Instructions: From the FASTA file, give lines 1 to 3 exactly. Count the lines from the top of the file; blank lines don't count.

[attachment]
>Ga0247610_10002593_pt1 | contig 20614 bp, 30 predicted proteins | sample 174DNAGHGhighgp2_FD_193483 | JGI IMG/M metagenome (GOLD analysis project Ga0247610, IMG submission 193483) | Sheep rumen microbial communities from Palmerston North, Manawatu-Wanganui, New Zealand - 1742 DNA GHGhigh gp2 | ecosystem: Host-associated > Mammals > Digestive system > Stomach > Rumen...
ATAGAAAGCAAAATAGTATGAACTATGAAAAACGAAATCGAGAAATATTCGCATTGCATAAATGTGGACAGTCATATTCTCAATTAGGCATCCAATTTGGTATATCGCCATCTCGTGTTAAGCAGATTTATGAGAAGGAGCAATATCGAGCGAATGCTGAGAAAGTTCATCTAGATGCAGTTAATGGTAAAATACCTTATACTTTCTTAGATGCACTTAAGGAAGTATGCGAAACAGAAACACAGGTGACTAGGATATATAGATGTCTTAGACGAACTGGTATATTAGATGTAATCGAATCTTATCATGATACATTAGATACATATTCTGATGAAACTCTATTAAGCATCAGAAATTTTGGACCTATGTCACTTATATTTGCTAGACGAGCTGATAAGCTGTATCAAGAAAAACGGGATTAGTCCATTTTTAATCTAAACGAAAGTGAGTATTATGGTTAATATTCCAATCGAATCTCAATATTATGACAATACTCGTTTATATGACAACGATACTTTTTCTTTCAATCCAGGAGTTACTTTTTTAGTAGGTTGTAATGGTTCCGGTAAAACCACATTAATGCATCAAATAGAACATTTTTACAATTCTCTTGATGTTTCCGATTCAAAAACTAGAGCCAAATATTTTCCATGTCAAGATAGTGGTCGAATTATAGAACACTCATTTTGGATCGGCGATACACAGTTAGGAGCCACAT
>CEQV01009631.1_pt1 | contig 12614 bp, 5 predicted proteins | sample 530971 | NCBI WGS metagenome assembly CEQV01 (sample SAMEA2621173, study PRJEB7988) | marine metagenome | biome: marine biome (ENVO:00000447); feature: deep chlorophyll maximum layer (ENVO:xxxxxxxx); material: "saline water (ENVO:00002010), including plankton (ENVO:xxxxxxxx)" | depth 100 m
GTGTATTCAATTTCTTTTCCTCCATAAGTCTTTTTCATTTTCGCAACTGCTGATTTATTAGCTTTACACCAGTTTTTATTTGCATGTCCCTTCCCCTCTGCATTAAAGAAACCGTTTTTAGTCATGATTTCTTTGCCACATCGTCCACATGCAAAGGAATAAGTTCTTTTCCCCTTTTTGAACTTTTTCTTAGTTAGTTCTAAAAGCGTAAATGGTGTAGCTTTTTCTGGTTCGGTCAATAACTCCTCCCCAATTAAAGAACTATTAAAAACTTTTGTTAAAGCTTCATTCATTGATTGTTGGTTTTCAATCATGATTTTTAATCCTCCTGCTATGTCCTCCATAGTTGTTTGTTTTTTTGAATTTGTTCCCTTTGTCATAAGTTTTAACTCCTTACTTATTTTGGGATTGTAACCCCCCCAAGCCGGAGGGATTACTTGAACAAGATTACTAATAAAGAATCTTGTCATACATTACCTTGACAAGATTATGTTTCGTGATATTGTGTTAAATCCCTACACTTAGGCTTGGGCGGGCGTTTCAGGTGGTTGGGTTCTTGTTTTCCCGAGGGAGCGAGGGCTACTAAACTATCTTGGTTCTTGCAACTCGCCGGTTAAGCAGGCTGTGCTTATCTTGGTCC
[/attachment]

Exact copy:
>Ga0247610_10002593_pt1 | contig 20614 bp, 30 predicted proteins | sample 174DNAGHGhighgp2_FD_193483 | JGI IMG/M metagenome (GOLD analysis project Ga0247610, IMG submission 193483) | Sheep rumen microbial communities from Palmerston North, Manawatu-Wanganui, New Zealand - 1742 DNA GHGhigh gp2 | ecosystem: Host-associated > Mammals > Digestive system > Stomach > Rumen...
ATAGAAAGCAAAATAGTATGAACTATGAAAAACGAAATCGAGAAATATTCGCATTGCATAAATGTGGACAGTCATATTCTCAATTAGGCATCCAATTTGGTATATCGCCATCTCGTGTTAAGCAGATTTATGAGAAGGAGCAATATCGAGCGAATGCTGAGAAAGTTCATCTAGATGCAGTTAATGGTAAAATACCTTATACTTTCTTAGATGCACTTAAGGAAGTATGCGAAACAGAAACACAGGTGACTAGGATATATAGATGTCTTAGACGAACTGGTATATTAGATGTAATCGAATCTTATCATGATACATTAGATACATATTCTGATGAAACTCTATTAAGCATCAGAAATTTTGGACCTATGTCACTTATATTTGCTAGACGAGCTGATAAGCTGTATCAAGAAAAACGGGATTAGTCCATTTTTAATCTAAACGAAAGTGAGTATTATGGTTAATATTCCAATCGAATCTCAATATTATGACAATACTCGTTTATATGACAACGATACTTTTTCTTTCAATCCAGGAGTTACTTTTTTAGTAGGTTGTAATGGTTCCGGTAAAACCACATTAATGCATCAAATAGAACATTTTTACAATTCTCTTGATGTTTCCGATTCAAAAACTAGAGCCAAATATTTTCCATGTCAAGATAGTGGTCGAATTATAGAACACTCATTTTGGATCGGCGATACACAGTTAGGAGCCACAT
>CEQV01009631.1_pt1 | contig 12614 bp, 5 predicted proteins | sample 530971 | NCBI WGS metagenome assembly CEQV01 (sample SAMEA2621173, study PRJEB7988) | marine metagenome | biome: marine biome (ENVO:00000447); feature: deep chlorophyll maximum layer (ENVO:xxxxxxxx); material: "saline water (ENVO:00002010), including plankton (ENVO:xxxxxxxx)" | depth 100 m